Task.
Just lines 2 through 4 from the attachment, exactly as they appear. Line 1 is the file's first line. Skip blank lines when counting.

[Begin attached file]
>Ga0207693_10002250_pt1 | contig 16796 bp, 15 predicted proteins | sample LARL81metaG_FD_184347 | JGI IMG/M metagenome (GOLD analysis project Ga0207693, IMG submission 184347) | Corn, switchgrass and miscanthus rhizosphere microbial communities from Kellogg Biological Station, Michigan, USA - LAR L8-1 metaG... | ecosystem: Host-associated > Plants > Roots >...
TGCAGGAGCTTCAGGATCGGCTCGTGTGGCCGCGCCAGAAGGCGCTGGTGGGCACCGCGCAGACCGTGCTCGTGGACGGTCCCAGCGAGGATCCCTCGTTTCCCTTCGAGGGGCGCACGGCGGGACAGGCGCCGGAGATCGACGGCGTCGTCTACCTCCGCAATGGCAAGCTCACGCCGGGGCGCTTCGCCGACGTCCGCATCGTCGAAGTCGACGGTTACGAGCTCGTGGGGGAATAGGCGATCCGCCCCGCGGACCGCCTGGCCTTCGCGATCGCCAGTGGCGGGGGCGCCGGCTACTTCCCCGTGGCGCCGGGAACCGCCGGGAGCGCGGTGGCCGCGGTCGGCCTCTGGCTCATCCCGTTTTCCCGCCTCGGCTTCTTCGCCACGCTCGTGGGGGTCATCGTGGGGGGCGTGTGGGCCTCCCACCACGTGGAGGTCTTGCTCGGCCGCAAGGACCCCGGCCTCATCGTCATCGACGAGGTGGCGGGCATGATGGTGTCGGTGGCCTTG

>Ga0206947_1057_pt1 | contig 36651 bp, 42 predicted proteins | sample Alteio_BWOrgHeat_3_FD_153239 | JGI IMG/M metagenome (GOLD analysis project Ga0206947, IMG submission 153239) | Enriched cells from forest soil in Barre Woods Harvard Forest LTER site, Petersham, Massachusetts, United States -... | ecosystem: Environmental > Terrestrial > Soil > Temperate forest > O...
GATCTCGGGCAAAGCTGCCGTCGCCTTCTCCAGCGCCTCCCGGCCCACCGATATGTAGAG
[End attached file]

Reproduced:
TGCAGGAGCTTCAGGATCGGCTCGTGTGGCCGCGCCAGAAGGCGCTGGTGGGCACCGCGCAGACCGTGCTCGTGGACGGTCCCAGCGAGGATCCCTCGTTTCCCTTCGAGGGGCGCACGGCGGGACAGGCGCCGGAGATCGACGGCGTCGTCTACCTCCGCAATGGCAAGCTCACGCCGGGGCGCTTCGCCGACGTCCGCATCGTCGAAGTCGACGGTTACGAGCTCGTGGGGGAATAGGCGATCCGCCCCGCGGACCGCCTGGCCTTCGCGATCGCCAGTGGCGGGGGCGCCGGCTACTTCCCCGTGGCGCCGGGAACCGCCGGGAGCGCGGTGGCCGCGGTCGGCCTCTGGCTCATCCCGTTTTCCCGCCTCGGCTTCTTCGCCACGCTCGTGGGGGTCATCGTGGGGGGCGTGTGGGCCTCCCACCACGTGGAGGTCTTGCTCGGCCGCAAGGACCCCGGCCTCATCGTCATCGACGAGGTGGCGGGCATGATGGTGTCGGTGGCCTTG

>Ga0206947_1057_pt1 | contig 36651 bp, 42 predicted proteins | sample Alteio_BWOrgHeat_3_FD_153239 | JGI IMG/M metagenome (GOLD analysis project Ga0206947, IMG submission 153239) | Enriched cells from forest soil in Barre Woods Harvard Forest LTER site, Petersham, Massachusetts, United States -... | ecosystem: Environmental > Terrestrial > Soil > Temperate forest > O...
GATCTCGGGCAAAGCTGCCGTCGCCTTCTCCAGCGCCTCCCGGCCCACCGATATGTAGAG